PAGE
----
Life sciences

Investigation into mechanisms mediating the inhibitory effect of 1,4-benzodiazepines on mast cells by gene expression profiling.

PMID 23352970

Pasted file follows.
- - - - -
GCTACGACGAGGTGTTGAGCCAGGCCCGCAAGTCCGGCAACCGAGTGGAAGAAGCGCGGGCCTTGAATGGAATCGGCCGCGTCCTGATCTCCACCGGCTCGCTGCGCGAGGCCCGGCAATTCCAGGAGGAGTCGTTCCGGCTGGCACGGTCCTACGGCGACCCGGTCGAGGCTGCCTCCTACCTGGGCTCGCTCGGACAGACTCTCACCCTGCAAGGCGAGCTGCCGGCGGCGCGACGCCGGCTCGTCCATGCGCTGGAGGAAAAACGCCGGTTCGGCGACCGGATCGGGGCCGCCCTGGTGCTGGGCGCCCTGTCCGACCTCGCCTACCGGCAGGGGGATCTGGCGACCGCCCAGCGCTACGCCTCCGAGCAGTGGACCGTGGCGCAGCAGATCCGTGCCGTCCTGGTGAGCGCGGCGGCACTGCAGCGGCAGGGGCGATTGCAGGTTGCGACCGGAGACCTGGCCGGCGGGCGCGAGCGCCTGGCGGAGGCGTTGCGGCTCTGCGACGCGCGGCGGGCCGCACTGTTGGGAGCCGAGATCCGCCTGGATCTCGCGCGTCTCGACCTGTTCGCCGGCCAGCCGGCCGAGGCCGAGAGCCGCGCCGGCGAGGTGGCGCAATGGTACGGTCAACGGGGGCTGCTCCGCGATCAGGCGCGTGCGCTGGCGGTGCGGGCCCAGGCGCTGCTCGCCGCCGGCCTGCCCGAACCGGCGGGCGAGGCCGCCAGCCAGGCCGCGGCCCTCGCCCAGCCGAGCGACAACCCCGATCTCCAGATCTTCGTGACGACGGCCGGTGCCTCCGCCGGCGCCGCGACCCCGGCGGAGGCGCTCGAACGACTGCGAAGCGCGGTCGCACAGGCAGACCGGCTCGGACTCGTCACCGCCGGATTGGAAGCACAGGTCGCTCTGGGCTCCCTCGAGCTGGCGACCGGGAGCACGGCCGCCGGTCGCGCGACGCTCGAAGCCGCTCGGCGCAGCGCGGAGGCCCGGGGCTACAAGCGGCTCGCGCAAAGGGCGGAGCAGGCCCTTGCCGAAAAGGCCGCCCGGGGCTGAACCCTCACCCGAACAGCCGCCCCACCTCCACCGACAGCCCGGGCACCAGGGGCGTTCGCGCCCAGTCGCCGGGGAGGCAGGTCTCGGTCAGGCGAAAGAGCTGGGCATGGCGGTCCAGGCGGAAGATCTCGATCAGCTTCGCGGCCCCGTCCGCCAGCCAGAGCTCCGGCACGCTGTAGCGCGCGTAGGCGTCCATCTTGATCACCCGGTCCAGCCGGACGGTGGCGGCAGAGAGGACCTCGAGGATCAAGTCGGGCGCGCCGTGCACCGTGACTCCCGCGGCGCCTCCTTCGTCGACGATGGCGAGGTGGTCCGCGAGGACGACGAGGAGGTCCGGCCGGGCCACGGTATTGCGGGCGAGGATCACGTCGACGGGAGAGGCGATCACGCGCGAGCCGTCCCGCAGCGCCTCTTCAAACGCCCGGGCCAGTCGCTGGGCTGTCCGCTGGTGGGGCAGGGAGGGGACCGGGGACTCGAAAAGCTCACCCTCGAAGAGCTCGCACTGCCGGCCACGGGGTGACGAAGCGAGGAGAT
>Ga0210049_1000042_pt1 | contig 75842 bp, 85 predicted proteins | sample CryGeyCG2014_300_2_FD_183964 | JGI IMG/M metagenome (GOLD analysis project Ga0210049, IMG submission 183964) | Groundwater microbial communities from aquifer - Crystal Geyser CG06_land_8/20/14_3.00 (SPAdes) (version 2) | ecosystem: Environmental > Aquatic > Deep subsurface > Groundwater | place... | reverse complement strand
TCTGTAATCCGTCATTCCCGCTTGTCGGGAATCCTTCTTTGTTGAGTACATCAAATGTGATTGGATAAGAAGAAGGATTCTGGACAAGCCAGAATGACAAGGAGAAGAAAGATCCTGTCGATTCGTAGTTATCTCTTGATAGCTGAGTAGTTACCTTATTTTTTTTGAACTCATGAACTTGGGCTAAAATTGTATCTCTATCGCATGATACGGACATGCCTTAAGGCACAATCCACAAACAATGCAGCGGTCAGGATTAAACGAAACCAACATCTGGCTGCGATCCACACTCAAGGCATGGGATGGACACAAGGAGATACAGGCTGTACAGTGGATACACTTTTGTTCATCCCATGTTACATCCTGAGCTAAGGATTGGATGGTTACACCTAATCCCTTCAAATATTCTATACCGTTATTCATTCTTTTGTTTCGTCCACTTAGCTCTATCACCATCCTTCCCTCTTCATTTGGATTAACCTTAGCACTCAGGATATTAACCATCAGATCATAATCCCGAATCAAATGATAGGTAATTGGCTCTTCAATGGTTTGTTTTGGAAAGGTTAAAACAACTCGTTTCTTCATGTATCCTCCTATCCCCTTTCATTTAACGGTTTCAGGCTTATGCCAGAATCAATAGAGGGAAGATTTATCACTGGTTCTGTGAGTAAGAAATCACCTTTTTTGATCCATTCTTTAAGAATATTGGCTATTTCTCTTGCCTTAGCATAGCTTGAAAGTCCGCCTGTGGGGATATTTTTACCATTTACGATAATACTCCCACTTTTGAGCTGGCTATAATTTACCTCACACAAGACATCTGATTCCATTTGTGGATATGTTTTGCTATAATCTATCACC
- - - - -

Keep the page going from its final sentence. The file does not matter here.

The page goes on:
This study aims to identify by a molecular genetic approach potential targets in mast cells at which 1,4-benzodiazepines may cause their inhibitory effect on mast cell activity. Gene expression analyses with microarray gene chip and/or quantitative PCR were performed using 1,4-benzodiazepine-treated human mast cell leukemia HMC-1.2 cells, promyelocytic leukemia HL-60 cells and human mast cells from healthy volunteers and patients with mast cell activation disease (MCAD). Pathway analysis was applied to search for enriched biological functions and canonical pathways within differentially regulated genes. Both neoplastic and normal human mast cells express several GABA(A) receptor subunits at the mRNA level. In mast cells from MCAD patients expression of some GABA(A) receptor subunits and expression of the translocator protein TSPO are increased compared with those from healthy controls. Expression of the protein tyrosine kinases Lyn, Fgr and Yes1 was increased in HMC-1.2 cells as compared with the ontogenetically related HL60 cells. Differences in gene regulation in HMC-1.2 cells after treatment with the 1,4-benzodiazepines clonazepam, flunitrazepam and 4-chlorodiazepam suggested that signaling and gene expression induced by clonazepam was similar to that of flunitrazepam but different from that of 4-chlorodiazepam. This conclusion is supported by the results of the pathway analysis. A novel type of GABA(A) receptors on mast cells appears to be involved in the inhibition of mast cell activity by 1,4-benzodiazepines. These receptors seem to be composed without γ subunits suggesting unique pharmacological properties. An action at Src-kinases, or at TSPO located in the plasma membrane may also be involved.